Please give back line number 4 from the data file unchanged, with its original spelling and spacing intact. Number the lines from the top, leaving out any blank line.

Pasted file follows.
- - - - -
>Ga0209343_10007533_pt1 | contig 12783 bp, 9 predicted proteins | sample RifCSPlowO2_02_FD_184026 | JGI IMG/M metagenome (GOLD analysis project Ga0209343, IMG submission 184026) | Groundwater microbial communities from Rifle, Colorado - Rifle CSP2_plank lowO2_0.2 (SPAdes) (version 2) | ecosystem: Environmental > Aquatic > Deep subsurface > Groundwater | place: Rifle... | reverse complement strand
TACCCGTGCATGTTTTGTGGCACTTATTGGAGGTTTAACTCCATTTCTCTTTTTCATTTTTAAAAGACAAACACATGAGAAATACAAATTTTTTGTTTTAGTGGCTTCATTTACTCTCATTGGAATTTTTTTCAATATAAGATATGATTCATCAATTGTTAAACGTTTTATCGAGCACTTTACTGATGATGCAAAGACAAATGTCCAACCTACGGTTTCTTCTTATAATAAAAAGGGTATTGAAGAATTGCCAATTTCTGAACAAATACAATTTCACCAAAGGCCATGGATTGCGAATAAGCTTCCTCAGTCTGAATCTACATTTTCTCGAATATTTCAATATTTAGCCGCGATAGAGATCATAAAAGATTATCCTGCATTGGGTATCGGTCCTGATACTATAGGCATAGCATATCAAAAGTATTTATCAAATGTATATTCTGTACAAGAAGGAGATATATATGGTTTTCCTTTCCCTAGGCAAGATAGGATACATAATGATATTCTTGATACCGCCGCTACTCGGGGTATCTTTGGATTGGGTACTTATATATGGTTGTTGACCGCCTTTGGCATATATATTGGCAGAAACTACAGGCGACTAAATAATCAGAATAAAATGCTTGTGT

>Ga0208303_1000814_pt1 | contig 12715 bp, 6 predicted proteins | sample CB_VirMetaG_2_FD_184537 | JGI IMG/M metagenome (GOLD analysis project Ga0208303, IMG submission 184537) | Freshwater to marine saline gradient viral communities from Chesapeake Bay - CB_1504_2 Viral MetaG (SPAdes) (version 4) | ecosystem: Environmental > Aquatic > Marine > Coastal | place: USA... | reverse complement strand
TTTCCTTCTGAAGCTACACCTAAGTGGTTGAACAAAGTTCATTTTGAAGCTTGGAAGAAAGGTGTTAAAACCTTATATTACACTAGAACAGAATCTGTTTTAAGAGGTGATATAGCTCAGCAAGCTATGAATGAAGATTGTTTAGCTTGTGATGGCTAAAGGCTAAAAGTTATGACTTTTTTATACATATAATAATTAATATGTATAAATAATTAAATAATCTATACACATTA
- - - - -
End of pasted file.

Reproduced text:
TTTCCTTCTGAAGCTACACCTAAGTGGTTGAACAAAGTTCATTTTGAAGCTTGGAAGAAAGGTGTTAAAACCTTATATTACACTAGAACAGAATCTGTTTTAAGAGGTGATATAGCTCAGCAAGCTATGAATGAAGATTGTTTAGCTTGTGATGGCTAAAGGCTAAAAGTTATGACTTTTTTATACATATAATAATTAATATGTATAAATAATTAAATAATCTATACACATTA